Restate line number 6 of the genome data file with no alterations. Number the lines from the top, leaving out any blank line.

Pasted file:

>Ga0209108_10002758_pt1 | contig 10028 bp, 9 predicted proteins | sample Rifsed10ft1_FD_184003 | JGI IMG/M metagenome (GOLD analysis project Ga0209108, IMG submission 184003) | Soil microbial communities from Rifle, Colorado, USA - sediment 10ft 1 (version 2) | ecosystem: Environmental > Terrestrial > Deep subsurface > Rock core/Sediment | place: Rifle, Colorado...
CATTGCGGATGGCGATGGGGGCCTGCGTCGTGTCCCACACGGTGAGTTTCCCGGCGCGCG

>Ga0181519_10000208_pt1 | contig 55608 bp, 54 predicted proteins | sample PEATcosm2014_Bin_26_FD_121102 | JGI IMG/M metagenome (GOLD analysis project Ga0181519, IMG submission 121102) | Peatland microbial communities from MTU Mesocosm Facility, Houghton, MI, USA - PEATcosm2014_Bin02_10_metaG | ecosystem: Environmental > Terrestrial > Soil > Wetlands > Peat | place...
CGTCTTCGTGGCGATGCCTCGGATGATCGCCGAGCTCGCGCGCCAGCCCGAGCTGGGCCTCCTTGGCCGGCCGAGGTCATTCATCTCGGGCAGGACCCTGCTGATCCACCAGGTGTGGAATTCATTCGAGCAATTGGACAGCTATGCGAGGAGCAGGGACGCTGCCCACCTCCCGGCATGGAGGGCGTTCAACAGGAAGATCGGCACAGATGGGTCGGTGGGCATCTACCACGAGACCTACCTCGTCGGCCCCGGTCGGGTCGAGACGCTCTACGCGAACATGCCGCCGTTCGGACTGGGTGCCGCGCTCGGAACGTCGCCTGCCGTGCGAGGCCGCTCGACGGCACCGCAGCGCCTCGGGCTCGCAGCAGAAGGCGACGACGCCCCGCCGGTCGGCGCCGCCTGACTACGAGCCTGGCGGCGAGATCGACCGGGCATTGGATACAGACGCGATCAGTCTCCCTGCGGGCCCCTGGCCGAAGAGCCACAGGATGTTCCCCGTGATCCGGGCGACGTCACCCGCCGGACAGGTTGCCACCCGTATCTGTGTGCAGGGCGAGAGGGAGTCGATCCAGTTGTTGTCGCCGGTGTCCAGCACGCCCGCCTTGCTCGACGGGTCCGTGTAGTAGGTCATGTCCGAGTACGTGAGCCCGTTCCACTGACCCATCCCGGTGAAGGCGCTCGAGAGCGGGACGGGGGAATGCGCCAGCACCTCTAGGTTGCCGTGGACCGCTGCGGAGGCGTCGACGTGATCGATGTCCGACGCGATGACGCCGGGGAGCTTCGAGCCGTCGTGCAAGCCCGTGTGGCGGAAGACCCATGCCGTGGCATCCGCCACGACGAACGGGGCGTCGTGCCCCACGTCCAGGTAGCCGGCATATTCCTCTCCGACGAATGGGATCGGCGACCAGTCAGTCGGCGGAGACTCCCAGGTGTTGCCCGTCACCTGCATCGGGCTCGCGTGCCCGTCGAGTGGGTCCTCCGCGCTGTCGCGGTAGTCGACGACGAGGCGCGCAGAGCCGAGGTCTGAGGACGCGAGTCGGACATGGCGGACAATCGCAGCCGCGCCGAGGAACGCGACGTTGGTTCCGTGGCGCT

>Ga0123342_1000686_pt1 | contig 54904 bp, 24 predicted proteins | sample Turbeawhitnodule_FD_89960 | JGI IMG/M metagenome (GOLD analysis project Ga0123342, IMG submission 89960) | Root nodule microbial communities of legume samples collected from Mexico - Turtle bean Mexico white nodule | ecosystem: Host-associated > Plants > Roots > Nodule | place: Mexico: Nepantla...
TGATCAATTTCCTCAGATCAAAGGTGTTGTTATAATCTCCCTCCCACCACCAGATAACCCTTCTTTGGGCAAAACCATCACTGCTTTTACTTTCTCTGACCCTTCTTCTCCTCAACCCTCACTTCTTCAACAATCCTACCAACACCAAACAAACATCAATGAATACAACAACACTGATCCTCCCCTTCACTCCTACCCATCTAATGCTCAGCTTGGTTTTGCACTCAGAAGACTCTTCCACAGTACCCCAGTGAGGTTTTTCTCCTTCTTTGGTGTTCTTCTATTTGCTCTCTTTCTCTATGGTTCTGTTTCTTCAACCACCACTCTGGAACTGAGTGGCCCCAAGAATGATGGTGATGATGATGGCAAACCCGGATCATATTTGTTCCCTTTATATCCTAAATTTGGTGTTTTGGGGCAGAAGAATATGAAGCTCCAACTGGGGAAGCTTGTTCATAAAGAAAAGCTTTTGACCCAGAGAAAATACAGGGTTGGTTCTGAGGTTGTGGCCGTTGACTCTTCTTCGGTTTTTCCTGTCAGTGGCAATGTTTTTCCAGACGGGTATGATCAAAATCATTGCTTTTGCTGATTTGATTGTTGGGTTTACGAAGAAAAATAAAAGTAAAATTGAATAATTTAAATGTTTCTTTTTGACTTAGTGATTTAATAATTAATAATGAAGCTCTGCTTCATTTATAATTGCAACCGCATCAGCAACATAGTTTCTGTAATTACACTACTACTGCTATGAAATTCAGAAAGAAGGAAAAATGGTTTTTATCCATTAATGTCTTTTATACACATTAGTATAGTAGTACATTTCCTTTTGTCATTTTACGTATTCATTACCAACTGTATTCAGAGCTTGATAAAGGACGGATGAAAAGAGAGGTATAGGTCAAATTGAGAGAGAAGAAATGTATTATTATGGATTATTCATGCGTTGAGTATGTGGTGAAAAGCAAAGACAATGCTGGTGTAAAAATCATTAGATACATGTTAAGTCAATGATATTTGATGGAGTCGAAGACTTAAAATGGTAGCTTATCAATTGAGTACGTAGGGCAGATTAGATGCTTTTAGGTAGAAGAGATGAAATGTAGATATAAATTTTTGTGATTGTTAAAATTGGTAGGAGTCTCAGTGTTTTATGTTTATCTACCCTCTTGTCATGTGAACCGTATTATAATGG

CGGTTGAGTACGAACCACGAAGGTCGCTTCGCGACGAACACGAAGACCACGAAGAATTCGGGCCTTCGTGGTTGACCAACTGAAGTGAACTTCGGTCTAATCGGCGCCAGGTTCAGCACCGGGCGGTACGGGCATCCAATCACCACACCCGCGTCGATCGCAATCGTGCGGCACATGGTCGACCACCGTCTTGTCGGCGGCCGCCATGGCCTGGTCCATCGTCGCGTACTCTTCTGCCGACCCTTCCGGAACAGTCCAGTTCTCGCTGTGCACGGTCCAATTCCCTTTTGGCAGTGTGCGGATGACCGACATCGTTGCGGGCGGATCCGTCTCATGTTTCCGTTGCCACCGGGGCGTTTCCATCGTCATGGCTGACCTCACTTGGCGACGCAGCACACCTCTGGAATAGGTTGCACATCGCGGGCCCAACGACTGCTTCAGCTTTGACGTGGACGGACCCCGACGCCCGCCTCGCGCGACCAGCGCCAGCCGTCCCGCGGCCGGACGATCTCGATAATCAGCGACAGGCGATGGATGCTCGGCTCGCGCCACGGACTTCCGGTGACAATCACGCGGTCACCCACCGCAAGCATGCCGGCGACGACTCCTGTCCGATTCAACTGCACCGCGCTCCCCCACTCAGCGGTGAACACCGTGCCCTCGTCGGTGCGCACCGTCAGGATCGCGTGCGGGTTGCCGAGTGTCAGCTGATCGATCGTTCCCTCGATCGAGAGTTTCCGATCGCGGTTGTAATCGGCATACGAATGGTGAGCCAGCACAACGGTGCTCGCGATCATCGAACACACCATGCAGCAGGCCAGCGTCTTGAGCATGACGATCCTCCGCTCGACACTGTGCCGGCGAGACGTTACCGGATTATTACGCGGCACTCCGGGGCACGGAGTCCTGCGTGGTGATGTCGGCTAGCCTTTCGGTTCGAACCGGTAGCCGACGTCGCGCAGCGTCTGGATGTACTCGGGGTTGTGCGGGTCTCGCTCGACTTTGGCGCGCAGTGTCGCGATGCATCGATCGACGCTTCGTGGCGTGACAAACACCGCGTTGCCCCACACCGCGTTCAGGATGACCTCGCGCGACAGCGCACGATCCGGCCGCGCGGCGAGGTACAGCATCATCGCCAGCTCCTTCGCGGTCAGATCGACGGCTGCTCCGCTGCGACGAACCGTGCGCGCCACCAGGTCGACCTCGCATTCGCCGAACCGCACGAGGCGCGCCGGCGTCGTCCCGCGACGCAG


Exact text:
TGATCAATTTCCTCAGATCAAAGGTGTTGTTATAATCTCCCTCCCACCACCAGATAACCCTTCTTTGGGCAAAACCATCACTGCTTTTACTTTCTCTGACCCTTCTTCTCCTCAACCCTCACTTCTTCAACAATCCTACCAACACCAAACAAACATCAATGAATACAACAACACTGATCCTCCCCTTCACTCCTACCCATCTAATGCTCAGCTTGGTTTTGCACTCAGAAGACTCTTCCACAGTACCCCAGTGAGGTTTTTCTCCTTCTTTGGTGTTCTTCTATTTGCTCTCTTTCTCTATGGTTCTGTTTCTTCAACCACCACTCTGGAACTGAGTGGCCCCAAGAATGATGGTGATGATGATGGCAAACCCGGATCATATTTGTTCCCTTTATATCCTAAATTTGGTGTTTTGGGGCAGAAGAATATGAAGCTCCAACTGGGGAAGCTTGTTCATAAAGAAAAGCTTTTGACCCAGAGAAAATACAGGGTTGGTTCTGAGGTTGTGGCCGTTGACTCTTCTTCGGTTTTTCCTGTCAGTGGCAATGTTTTTCCAGACGGGTATGATCAAAATCATTGCTTTTGCTGATTTGATTGTTGGGTTTACGAAGAAAAATAAAAGTAAAATTGAATAATTTAAATGTTTCTTTTTGACTTAGTGATTTAATAATTAATAATGAAGCTCTGCTTCATTTATAATTGCAACCGCATCAGCAACATAGTTTCTGTAATTACACTACTACTGCTATGAAATTCAGAAAGAAGGAAAAATGGTTTTTATCCATTAATGTCTTTTATACACATTAGTATAGTAGTACATTTCCTTTTGTCATTTTACGTATTCATTACCAACTGTATTCAGAGCTTGATAAAGGACGGATGAAAAGAGAGGTATAGGTCAAATTGAGAGAGAAGAAATGTATTATTATGGATTATTCATGCGTTGAGTATGTGGTGAAAAGCAAAGACAATGCTGGTGTAAAAATCATTAGATACATGTTAAGTCAATGATATTTGATGGAGTCGAAGACTTAAAATGGTAGCTTATCAATTGAGTACGTAGGGCAGATTAGATGCTTTTAGGTAGAAGAGATGAAATGTAGATATAAATTTTTGTGATTGTTAAAATTGGTAGGAGTCTCAGTGTTTTATGTTTATCTACCCTCTTGTCATGTGAACCGTATTATAATGG